Wednesday, April 15, 2009

(1) The Cathedral


British-born, my name is Adrian Dare. I'm a theologian as well as
a psychological scholar. And maybe I'm "daring," in that I have
spun into some strange perspectives when it comes to any sense
of the Deity. Indeed, this whole business of trying to understand
God has led me into occasional serious adventures--and most
of these adventures were about grappling around how we mentally
understand and relate intuitively (as well as in other ways) when it
comes to That Beyond us! And I have come to believe that our mind
is much more an incredibly fascinating *link* to all this business
about God than we have ever realized.

As for this little story I am evolving, it is basically a review of the
various steps I have taken when it comes to my particular God
Quest. And it just might prove to be an interesting (or at least a
curious) exercise. To begin...

My family resides in the County of Kent, in Southeastern England.
Consequently, as a youngster, I was sent to be a boarder at the
nearby King's School in Canterbury. Not too far away, but far away

An independent school, King's School is touted to be the oldest
school in England. It goes back to the days of St. Augustine of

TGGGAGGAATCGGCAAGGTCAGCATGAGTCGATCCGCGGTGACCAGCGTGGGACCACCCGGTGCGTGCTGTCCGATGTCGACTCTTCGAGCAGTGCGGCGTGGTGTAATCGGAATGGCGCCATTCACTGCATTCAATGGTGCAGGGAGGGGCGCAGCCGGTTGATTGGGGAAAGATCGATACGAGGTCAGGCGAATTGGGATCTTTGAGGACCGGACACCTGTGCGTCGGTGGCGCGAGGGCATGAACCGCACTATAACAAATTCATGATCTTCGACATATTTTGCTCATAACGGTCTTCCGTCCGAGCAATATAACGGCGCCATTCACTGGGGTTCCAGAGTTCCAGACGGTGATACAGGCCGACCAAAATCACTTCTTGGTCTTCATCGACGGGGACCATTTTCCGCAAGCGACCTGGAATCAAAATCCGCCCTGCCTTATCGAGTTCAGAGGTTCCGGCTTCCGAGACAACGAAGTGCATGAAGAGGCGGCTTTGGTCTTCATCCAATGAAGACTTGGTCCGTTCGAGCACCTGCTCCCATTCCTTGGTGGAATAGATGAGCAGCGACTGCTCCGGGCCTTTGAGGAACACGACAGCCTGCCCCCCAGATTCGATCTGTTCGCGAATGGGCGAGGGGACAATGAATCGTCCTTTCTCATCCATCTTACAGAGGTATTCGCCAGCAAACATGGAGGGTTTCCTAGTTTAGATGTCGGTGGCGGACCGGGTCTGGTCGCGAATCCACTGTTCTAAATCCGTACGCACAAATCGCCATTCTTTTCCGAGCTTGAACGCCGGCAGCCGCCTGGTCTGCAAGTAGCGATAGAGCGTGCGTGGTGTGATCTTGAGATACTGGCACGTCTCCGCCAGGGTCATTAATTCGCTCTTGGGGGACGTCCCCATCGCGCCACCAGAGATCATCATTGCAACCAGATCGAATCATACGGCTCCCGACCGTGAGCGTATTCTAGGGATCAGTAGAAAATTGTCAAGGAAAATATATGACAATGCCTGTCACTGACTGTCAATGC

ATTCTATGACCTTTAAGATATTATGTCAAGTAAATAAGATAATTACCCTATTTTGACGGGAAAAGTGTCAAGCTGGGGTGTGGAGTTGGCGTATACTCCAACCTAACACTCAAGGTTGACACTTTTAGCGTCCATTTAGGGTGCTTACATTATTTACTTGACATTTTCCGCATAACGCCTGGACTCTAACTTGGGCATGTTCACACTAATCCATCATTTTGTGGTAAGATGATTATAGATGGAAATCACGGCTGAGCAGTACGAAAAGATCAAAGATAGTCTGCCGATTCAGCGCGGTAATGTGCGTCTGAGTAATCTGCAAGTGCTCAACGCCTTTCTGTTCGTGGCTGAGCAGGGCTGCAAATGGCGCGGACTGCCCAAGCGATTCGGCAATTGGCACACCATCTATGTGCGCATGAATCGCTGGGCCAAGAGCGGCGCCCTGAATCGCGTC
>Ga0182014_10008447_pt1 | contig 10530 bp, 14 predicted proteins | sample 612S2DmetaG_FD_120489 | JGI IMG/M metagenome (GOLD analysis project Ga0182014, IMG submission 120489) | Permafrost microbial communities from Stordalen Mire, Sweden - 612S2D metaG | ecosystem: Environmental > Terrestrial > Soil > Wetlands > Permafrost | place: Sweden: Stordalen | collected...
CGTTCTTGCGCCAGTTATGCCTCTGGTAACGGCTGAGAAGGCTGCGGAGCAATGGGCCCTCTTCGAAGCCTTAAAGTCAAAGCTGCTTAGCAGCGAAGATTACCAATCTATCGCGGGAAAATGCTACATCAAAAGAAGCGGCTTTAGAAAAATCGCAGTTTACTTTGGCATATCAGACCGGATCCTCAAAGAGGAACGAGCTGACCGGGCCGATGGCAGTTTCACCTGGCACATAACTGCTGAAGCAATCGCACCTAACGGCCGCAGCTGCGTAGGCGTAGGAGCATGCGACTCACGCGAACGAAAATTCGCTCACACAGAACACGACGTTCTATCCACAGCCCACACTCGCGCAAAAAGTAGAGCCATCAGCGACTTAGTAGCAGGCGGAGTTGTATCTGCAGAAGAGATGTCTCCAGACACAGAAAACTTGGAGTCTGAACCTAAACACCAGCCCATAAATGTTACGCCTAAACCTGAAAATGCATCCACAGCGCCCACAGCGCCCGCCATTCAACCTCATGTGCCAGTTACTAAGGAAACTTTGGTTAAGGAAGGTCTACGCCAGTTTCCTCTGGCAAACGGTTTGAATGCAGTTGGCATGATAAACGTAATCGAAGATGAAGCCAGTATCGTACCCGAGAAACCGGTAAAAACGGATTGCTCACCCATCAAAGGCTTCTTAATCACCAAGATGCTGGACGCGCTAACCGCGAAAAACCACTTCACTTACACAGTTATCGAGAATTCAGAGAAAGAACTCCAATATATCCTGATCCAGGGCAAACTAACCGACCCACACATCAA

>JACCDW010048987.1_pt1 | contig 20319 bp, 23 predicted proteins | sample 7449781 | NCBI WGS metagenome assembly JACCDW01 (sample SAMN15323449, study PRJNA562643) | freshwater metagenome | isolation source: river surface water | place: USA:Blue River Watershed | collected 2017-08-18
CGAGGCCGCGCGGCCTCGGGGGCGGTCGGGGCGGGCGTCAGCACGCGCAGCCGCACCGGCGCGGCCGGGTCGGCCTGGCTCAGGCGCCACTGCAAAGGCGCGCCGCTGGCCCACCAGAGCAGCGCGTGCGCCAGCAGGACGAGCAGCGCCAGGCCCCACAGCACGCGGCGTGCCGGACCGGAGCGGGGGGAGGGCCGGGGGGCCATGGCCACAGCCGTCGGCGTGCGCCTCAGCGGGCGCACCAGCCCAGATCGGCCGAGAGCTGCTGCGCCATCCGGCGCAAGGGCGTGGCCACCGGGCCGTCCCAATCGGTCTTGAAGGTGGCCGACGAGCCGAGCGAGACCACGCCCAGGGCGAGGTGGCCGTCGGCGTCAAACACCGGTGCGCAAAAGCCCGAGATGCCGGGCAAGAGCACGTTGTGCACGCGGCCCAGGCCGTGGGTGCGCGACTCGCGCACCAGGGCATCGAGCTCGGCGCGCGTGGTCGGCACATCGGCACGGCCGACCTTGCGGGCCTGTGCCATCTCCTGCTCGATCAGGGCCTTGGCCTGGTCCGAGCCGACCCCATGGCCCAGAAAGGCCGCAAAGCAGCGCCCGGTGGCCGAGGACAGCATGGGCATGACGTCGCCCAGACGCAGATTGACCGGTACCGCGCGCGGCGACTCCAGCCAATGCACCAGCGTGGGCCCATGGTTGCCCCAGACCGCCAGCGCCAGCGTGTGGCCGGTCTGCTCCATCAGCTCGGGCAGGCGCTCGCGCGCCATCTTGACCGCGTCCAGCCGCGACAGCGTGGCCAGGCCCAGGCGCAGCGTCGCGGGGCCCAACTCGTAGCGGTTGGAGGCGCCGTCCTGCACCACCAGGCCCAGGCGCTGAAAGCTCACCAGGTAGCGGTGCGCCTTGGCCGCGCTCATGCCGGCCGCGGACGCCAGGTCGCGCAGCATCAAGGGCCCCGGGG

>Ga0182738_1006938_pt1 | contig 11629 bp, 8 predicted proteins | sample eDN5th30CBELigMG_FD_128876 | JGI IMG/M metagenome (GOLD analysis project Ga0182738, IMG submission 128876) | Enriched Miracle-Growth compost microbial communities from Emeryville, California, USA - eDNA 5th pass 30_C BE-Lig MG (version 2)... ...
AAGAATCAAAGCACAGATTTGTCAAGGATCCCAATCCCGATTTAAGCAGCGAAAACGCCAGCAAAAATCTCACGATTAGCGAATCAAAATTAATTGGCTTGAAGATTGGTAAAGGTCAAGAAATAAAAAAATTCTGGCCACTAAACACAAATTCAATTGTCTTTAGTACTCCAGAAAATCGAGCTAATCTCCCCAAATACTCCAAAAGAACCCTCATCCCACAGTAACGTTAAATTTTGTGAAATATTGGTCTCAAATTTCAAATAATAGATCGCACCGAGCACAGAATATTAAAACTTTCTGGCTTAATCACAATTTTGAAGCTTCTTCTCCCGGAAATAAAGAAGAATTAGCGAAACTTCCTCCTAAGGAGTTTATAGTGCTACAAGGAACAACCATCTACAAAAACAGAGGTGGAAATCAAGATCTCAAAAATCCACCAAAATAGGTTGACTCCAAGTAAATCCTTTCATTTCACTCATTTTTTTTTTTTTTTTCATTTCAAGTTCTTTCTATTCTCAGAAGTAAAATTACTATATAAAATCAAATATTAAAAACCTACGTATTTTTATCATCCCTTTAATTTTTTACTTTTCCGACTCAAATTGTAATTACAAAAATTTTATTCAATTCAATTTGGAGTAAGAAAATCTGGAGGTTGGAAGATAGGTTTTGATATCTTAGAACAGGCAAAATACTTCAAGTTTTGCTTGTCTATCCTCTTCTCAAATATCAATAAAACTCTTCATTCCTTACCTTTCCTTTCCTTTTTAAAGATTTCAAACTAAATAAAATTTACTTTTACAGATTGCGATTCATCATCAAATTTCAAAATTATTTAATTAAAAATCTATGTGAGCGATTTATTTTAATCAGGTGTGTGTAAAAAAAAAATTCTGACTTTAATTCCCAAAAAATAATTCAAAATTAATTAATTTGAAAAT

Canterbury, in the 6th century c.e., when his early Christian monks
established a medieval school at their abbey in Canterbury.
However, with the eventual dissolution of the monasteries--
breaking away from the Roman Church in the 16th century
c.e.-- King Henry VIII established the King's School out of the
ruins of the earlier medieval school

That's an austere encapsulated history of King's School, I suppose.
But what was important for me is that the school was situated next
to the great Canterbury Cathedral. I adored that old cathedral.

Believe it or not, the cathedral was first established in 602 c.e. by
the very same St. Augustine of Canterbury. And in the 10th century
c.e. Benedictine monks took residence in the cathedral's attached
Christ Church Priory. This ancient cathedral managed to survive
Saxon and Viking raids, Puritan assaults, fires, and bombing over
the centuries unto the present. It seemed nearly a place of miracles,
managing to survive through all these adversities.

For example, during World War II the town of Canterbury was
seriously damaged by Nazi bombing raids. Many pieces of sacred
art was removed from the cathedral for safe-keeping. And the
bombs fell all around Canterbury Cathedral, even hitting its library.
Due to the dedication of fire-watchers, the cathedral itself remained
mostly unscathed. Considering the damage surrounding this
magnificent cathedral, one has to consider it truly a place of

Need I say that I breathed in deeply the aroma of this wonderful old
cathedral. Whenever I could, I spent many of my spare moments
savoring the stones, the woods, the glass windows, the altar, the
chapel--the all of it--during my years at King's School. I was in love
with this special sacred space.

I had to wonder why I felt such a close attachment to Canterbury
Cathedral. And right off I have to admit to a strange experience that
might explain this attachment. In my very earliest days at the King's
School I found myself one day sitting nearly alone in the cathedral.
Not pondering, really not even thinking, I just was letting the great
building ooze into my pores. Suddenly, nearly like a flick, I had a
vision unfold before my mind's eye.

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